Besides operation and control objectives, modelling and simulation could be more deeply applied in the whole life cycle of any solar thermal energy plant, like in component development, logistics in the plant construction, dispatchability, hybrid plant configurations design, for citing just some of them.
Organizers: G. Ferretti and F. Casella, Politecnico di Milano, Italy
The field of object-oriented modelling and simulation (OOMS), based on equation-based object-oriented modeling languages and tools (EOOLT), continues its success and expanding usage all over the world primarily in engineering and natural sciences but also in some cases social science and economics.
The minisymposium on object-oriented modelling aims at collecting some new issues and results, from the classical modelling point of view, but also considering some other aspects, such as the adoption of the object-oriented approach to new problems and physical domains, to the solution of optimization problems and the design of advanced, model-based, control strategies, to the handling of very large-scale problems and to the integration of models into the Functional Mockup Interface framework.
Mathematical Modeling of Strongly Nonlinear Mechanical Dissipative Systems
Organizers: A.A. Kireenkov, Institute for Problems in Mechanics of the Russian Academy of Sciences, Moscow Institute of Physics and Technology, Moscow, Russia, and I.I. Kosenko, Moscow Aviation Institute, Russia
Main goal of this mini-symposium is providing a possibility for the exchange of new ideas and results between research groups in the field of mathematical models and their implementation in the investigation for strongly nonlinear dissipative mechanical systems. Special attention will be given to examples of real dynamic problems considering interaction with dry friction, fluid-structure interaction and other similar topics. In particular, models of dry friction for combined kinematics as interacting rigid bodies participate in simultaneous relative rolling, spinning and sliding motions are of interest. Fluid-structure interaction problems are also assumed to be included in this circle of problems.
Modelling in Hereditary Continuum Mechanics
Organizers: A.S. Shamaev, Institute for Problems in Mechanics RAS, Moscow State University, Russian Federation
The minisimposium is aimed to combine a number of recent studies on viscous elasticity and creep modelling. These mechanical models are described by equations and systems of equations with non-local (integral) terms, which have the form of convolution. Asymptotic methods can be used for building models of a multiphase medium, where each phase is characterized by a system of integro-differential equations. The efficient models of multiphase mediums can be constructed, accuracy and a domain of applicability for asymptotic methods can be studied. Some problems of oscillations of viscous elastic inhomogeneous systems can be examined by the means of numerical experiments.
The topic of controllability of oscillations of viscous elastic systems will also be covered. Some qualitative features, which differs the problems of controllability of integro-differential systems from similar problems of systems of differential equations, can be figured out. In particular, there is not a property of total controllability in some cases for integro-differential systems in contrast to known problems, such as vibration of a string, a membrane and so on. Parameters estimation by the means of numerical experiments in control processes in some problems of hereditary mechanics is to be discussed.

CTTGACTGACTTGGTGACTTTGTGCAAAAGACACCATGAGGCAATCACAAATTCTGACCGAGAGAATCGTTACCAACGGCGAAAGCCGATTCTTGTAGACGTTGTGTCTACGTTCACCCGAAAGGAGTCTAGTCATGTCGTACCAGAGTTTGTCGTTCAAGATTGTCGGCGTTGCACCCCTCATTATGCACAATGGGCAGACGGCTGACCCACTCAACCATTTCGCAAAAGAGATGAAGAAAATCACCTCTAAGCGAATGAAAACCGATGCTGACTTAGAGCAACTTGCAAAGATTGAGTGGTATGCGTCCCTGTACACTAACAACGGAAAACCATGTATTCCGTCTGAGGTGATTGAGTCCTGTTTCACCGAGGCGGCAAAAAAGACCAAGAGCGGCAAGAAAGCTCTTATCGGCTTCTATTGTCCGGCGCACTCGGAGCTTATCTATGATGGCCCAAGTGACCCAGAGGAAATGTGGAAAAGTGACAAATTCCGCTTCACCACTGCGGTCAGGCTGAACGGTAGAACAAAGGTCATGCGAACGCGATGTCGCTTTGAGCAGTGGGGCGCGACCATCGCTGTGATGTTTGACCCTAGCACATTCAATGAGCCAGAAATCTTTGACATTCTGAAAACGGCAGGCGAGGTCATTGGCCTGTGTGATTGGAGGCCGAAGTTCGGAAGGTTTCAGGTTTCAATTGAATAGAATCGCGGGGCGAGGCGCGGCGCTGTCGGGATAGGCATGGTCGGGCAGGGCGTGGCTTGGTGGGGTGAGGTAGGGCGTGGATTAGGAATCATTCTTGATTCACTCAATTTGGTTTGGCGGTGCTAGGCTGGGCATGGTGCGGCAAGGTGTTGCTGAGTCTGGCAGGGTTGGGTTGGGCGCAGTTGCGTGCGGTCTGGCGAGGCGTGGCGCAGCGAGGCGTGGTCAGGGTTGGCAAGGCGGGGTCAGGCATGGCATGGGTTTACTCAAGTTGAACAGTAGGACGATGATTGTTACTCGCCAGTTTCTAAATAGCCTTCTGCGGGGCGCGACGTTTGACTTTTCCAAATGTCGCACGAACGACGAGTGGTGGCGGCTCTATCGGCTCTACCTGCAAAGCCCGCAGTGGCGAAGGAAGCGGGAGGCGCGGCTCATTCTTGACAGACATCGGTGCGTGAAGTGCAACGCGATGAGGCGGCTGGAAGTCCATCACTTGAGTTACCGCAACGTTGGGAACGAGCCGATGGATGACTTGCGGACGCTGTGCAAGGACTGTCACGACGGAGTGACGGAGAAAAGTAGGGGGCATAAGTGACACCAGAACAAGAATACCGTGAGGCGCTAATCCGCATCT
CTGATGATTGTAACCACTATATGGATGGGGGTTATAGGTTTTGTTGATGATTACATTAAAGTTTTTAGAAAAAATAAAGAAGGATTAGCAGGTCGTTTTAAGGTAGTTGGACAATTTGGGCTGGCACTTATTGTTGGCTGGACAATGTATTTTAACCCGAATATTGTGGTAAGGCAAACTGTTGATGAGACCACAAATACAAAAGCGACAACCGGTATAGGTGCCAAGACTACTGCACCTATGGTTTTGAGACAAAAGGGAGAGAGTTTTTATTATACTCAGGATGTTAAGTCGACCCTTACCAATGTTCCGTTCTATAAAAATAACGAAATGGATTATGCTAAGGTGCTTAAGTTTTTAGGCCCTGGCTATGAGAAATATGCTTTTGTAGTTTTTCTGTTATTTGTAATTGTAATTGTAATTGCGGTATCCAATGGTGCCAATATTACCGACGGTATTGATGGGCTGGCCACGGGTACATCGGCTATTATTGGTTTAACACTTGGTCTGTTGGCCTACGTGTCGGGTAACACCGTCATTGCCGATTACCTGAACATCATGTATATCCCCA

Modelling for Control and Optimization of Manufacturing Systems
Organizers: G. Music, University of Ljubljana, Slovenia
Design and operation of manufacturing systems traditionally relies on mathematical models that are used in various stages of the systems’ life cycle. Technological advancements bring new modelling concepts, use of AI techniques and data based approaches. Widespread digitalization of manufacturing systems and the move towards smart factories increases the importance of manufacturing models in manufacturing decision making. Mathematical modelling can be seen as a common paradigm of diverse manufacturing management and optimization techniques.
Papers addressing various modelling approaches applied in manufacturing domain will be presented. Proposed topics include, but are not limited to, traditional discrete-event simulation models in manufacturing design and optimization, aggregated first principle models, data-driven models, big data and AI approaches, and related applications in manufacturing control and optimization.
Modeling and Control of Smart Material Systems
Organizers: G. Rizzello, Saarland University, Germany
In recent years, many researchers have shown an increasing interest in the field of ‘smart materials’. This term refers to those materials such as dielectric elastomers, shape memory alloys, and piezoelectrics, whose mechanical properties can be controlled by means of external stimuli, e.g., electrical, magnetic, thermal, chemical. Thanks to their unique features, smart materials permit to realize novel mechatronic systems capable of performance not achievable with standard transduction technologies. However, smart materials exhibit a complex dynamic behavior, often affected by severe nonlinearities, rate-dependent phenomena, and hysteresis, which makes their modeling and control a particularly challenging task. The aim of this minisymposium is to illustrate and discuss several challenges arising from the complex behavior of smart materials. Particular emphasis is given to the effects of nonlinearities exhibited by different types of smart materials, in relation to their performance in open- and closed-loop, as well as to the development of physics-based models capable of reproducing such phenomena.